DETROIT -- Just prior to meeting the media horde that has descended upon Detroit for the All-Star Game, Pirates outfielder Jason Bay sat in a waiting room, surrounded by many of the greatest players in the game.

As Bay took in the somewhat surrealistic scene, he couldn't help but marvel at how much his life had changed since being taken in the 22nd round by the Montreal Expos in 2000. In a blink of an eye, it seemed, Bay had gone from a marginal prospect who had been traded by three different teams to the defending National League Rookie of the Year and a first-time NL All-Star.

"It means the world for me to be here," said Bay. "From where I came from, being traded three times, it means a lot to me to have things happen as fast as they have.

"I'm still pinching myself. I am very grateful of the way things have gone."

As a first-time All-Star, Bay was initially nervous about being accepted by his NL teammates. However, those concerns were quickly put to rest.

"It's amazing how everybody has been. It's a breath of fresh air," said Bay. "I know some of the younger guys. But all of the older guys came up and congratulated me. That means a lot. I really appreciate it.

It promises to be a whirlwind couple of days for the Bucs left fielder.

Bay, a native of Canada, met with media from around the globe Monday morning to discuss the World Baseball Classic. The 16-nation tournament, which is set to take place next March, will feature the best players in the world competing for their home countries for the first time.

While Bay understands that Canada will be an underdog in a pool that includes the United States, Mexico and South Africa, he thinks his country is capable of pulling off a major upset.

"We might not have the depth a lot of teams have," said Bay. "But that's the beauty of this tournament. You don't have to beat the U.S., Mexico or the Dominican nine out of 10 times to qualify. You have to beat them once or twice. You get a little bit of luck and then all of a sudden you move on. With the starters we could field, I think we could have a shot."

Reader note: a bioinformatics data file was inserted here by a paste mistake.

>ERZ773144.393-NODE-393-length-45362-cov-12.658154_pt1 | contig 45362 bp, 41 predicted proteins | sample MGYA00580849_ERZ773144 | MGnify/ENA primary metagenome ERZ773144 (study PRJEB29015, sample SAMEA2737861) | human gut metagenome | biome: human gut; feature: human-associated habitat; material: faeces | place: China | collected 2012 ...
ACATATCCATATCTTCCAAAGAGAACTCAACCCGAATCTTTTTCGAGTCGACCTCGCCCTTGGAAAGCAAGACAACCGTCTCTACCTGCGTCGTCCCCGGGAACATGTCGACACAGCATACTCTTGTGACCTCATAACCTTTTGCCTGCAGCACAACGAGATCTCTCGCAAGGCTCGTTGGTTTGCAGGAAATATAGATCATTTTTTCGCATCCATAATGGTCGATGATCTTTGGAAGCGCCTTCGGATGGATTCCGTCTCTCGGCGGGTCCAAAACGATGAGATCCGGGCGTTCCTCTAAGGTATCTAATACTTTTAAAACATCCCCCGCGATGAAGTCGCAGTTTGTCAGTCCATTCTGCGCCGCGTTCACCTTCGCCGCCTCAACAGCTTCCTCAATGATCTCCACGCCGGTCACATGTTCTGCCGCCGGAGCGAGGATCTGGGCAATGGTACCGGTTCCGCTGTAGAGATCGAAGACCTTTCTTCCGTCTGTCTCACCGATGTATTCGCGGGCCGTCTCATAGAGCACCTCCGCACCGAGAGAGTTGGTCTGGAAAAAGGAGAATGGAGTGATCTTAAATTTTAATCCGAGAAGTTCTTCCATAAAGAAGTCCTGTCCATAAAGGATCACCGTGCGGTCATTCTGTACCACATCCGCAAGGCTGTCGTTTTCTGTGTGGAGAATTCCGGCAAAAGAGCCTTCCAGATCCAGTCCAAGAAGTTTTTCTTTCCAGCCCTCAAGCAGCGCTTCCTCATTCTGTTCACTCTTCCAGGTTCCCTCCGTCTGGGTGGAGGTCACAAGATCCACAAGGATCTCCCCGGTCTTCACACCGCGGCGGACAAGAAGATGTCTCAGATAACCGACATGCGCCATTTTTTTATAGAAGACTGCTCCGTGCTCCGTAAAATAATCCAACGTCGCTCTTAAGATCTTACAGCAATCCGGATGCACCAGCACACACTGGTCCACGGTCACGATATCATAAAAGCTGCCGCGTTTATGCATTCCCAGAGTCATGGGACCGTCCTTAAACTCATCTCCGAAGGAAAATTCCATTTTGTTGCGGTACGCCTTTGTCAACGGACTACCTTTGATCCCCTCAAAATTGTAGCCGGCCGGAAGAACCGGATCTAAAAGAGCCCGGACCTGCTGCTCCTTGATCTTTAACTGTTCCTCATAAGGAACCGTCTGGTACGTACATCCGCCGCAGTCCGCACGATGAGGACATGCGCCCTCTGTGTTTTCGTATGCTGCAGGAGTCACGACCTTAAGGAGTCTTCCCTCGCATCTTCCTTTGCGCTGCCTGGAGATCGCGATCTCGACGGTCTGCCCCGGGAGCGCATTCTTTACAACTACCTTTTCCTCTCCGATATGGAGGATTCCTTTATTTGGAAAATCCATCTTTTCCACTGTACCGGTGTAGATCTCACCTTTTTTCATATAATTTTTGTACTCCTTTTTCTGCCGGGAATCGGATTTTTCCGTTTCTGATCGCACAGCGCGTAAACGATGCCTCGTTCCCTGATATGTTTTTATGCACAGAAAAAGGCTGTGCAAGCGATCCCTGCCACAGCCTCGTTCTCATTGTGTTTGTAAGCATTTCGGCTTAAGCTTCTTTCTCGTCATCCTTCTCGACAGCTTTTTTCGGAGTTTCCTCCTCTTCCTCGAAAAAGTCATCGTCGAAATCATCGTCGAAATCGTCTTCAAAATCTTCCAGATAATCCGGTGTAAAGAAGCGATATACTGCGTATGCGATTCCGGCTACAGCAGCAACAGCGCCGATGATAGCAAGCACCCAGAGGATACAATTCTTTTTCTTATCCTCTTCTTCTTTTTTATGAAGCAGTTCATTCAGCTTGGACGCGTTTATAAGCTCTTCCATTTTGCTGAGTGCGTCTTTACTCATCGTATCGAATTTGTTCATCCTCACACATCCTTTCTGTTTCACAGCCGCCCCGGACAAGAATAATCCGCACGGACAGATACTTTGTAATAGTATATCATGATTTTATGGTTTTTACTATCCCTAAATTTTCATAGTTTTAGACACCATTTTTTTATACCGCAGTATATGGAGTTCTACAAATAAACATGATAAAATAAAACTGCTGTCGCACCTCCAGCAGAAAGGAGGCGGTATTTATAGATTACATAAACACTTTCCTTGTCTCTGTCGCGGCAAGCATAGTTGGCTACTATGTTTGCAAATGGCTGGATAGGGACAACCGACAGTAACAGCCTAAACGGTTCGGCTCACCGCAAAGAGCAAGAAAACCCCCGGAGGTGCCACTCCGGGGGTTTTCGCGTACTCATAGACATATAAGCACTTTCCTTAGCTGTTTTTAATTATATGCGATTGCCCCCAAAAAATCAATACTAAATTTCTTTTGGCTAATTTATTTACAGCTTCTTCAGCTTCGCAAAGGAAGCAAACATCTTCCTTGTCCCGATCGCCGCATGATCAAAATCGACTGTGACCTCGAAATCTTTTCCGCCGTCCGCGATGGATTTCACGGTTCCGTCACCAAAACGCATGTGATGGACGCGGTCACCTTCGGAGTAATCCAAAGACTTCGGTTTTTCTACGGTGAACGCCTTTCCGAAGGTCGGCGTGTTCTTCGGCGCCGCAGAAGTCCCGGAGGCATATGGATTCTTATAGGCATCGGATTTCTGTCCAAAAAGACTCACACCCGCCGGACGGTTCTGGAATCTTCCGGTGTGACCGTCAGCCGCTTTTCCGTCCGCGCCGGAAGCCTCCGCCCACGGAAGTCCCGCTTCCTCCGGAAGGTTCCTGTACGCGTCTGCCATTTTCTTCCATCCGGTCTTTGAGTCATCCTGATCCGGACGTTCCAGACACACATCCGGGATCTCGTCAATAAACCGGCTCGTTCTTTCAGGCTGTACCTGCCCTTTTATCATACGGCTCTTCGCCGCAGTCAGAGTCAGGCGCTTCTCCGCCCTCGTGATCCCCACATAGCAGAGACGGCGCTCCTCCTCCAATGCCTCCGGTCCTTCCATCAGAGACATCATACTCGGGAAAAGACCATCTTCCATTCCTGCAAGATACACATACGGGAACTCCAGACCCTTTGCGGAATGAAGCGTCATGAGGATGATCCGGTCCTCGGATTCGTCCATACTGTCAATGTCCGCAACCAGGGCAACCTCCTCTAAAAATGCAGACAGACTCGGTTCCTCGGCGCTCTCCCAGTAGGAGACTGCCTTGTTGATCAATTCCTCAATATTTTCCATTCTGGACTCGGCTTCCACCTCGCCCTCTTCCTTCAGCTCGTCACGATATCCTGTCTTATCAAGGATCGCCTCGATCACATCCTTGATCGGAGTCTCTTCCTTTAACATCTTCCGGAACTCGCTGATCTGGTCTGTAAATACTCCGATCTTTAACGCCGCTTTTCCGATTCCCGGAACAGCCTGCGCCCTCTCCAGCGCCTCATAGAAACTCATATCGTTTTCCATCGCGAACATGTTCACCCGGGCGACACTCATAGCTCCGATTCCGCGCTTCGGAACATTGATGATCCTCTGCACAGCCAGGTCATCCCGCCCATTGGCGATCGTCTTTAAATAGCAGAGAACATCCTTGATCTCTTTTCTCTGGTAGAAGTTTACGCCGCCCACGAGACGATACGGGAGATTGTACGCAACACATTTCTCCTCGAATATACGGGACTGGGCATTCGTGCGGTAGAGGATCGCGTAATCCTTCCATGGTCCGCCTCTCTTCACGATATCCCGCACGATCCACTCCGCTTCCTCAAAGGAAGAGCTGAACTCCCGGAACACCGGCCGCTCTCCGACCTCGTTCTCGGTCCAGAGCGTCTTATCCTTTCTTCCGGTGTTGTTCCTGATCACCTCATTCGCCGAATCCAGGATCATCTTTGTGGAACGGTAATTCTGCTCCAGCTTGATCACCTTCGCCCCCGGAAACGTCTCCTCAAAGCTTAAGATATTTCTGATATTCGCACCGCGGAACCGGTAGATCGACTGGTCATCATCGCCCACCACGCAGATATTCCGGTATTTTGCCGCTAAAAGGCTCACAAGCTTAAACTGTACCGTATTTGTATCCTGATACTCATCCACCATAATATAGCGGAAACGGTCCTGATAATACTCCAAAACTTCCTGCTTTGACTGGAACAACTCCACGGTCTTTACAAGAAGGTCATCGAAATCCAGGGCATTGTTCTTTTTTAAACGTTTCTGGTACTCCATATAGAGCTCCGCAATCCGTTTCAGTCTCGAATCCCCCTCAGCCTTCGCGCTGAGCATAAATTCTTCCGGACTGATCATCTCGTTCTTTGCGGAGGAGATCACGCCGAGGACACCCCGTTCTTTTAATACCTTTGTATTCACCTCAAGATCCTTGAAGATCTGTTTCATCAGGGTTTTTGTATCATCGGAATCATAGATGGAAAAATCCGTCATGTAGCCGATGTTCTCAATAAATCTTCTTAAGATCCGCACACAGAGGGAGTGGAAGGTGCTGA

Bay, representing Canada, will be on center stage Monday night as one of eight participants in the Century 21 Home Run Derby.

"I'm not putting any more pressure on myself. I'm a very proud Canadian, and hopefully things go well," said Bay.

All-Star Game 2005

"There's always a little bit more at stake when you represent your country. But that's not going to change anything I do. Whether I was representing just myself or Pittsburgh or Canada, it's the same game plan."

Bay received a few tips from Pirates head athletic trainer Brad Henderson, who has previous All-Star Game experience, on how to approach the Home Run Derby. But Bay admits that he doesn't have much of a plan other than to try to pull every pitch down the left-field line.

"I have no strategy whatsoever. I have few hours to figure it out," Bay joked. "I only have 10 outs so I have to learn on the fly. But I think it will be fun."

Regardless of how he finishes in the Derby or how much he plays Tuesday night in the main event, Bay has already taken a lot from his first All-Star experience.

"Being here for the first time in this All-Star atmosphere, I'm just trying to soak it all up right now," said Bay.

"I haven't gone to the field yet, and I'm already having fun. It's been a blast, so far."